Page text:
Residents will have to wait another year for the redevelopment of Long Reach Village Center in Columbia, after the county’s Zoning Board decided it would not review the project this spring.
In October, the Zoning Board announced that all pending cases would need to be scheduled and heard by mid-April to have decisions made before the June 26 primary election. The Zoning Board, made up of the County Council members, is not legally allowed to hear cases after the election.
Orchard Development Corp. president Scott Armiger, developer of the project, said he was informed in a memo to his attorney Todd Brown last week that the Zoning Board could not schedule a date by mid-April to hear the case.
“The Zoning Board members worked to find additional dates and were unable to find possible hearing dates before the deadline,” Zoning Board administrative assistant Robin Regner wrote in the memo. “Therefore, your request to schedule prior to the seating of the new Council/Zoning Board is denied.”
The board also recently chose not to hear the redevelopment plans for Hickory Ridge Village Center in Columbia, due to concern that the case could not be heard in one night because of the significant community interest in the project.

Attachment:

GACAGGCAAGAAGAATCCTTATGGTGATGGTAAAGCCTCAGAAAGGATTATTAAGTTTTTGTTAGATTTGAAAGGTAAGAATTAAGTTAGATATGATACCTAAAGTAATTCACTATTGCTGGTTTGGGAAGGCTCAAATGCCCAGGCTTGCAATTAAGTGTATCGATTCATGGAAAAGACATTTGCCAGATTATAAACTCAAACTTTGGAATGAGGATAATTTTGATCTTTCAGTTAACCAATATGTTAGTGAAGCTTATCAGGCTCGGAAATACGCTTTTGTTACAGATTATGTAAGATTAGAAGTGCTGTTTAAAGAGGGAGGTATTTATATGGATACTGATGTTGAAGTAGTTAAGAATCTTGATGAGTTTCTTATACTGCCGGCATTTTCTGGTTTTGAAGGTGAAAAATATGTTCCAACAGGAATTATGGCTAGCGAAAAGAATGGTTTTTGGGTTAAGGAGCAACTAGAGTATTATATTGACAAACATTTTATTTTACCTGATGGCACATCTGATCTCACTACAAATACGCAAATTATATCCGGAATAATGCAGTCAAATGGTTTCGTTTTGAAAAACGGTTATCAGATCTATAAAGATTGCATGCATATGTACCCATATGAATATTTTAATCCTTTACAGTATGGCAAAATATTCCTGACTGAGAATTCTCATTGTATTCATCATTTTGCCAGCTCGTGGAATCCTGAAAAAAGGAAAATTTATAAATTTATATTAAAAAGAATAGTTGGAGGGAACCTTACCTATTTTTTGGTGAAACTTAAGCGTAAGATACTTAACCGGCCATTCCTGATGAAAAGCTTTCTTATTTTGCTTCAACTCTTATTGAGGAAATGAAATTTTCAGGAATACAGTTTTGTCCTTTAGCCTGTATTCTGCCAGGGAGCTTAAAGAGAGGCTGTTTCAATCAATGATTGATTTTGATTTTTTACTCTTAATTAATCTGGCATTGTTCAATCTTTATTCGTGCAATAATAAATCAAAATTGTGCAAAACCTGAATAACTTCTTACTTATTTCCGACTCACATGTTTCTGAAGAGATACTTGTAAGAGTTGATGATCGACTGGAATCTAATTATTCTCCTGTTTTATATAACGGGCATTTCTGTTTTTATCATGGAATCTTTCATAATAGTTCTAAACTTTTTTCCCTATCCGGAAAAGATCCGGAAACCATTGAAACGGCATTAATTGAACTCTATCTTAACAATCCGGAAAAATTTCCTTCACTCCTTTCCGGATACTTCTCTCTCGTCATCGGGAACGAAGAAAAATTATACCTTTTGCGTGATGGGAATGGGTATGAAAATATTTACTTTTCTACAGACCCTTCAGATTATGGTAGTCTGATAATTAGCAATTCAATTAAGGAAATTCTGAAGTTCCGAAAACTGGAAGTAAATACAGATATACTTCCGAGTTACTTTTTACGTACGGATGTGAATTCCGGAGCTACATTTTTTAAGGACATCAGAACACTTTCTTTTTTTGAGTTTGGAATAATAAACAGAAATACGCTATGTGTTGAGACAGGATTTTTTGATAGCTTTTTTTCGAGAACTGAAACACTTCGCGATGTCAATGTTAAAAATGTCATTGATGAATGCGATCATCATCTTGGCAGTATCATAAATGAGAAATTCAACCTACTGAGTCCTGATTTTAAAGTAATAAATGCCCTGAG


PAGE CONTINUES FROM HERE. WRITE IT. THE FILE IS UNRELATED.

The county’s Planning Board unanimously approved the Long Reach project on March 8, the final step before it could head to the Zoning Board. Plans to revamp the ailing village center have been underway since 2014.
The Zoning Board’s decision means that the Long Reach project cannot go before the Zoning Board for approval until at least December 2018, when a new County Council takes office. Four of the five council members are not running for re-election.
Amy Gowan, deputy director of the Department of Planning and Zoning, said that it is likely the case will not be heard until early 2019, given the time it will take the new council members to “get up to speed” on planning and zoning matters.
The revamped village center, with plans for a mixed use center including more than 400 residential units and a village green, was proposed to have its first buildings open in 2020, but Armiger said that likely won’t happen until 2021.
Orchard’s purchase of the county’s portion of the property, 7.7 acres, is now also on hold for a year, as the sale is contingent on the Zoning Board’s approval.
“We were very disappointed. We had worked so hard and so diligently to make that April date,” Armiger said. “I don’t know what more we can do to have it heard, I thought we did everything we were supposed to do, we know how important this is to the county and to the community. It’s a shame it’s going to sit for a year with no activity.”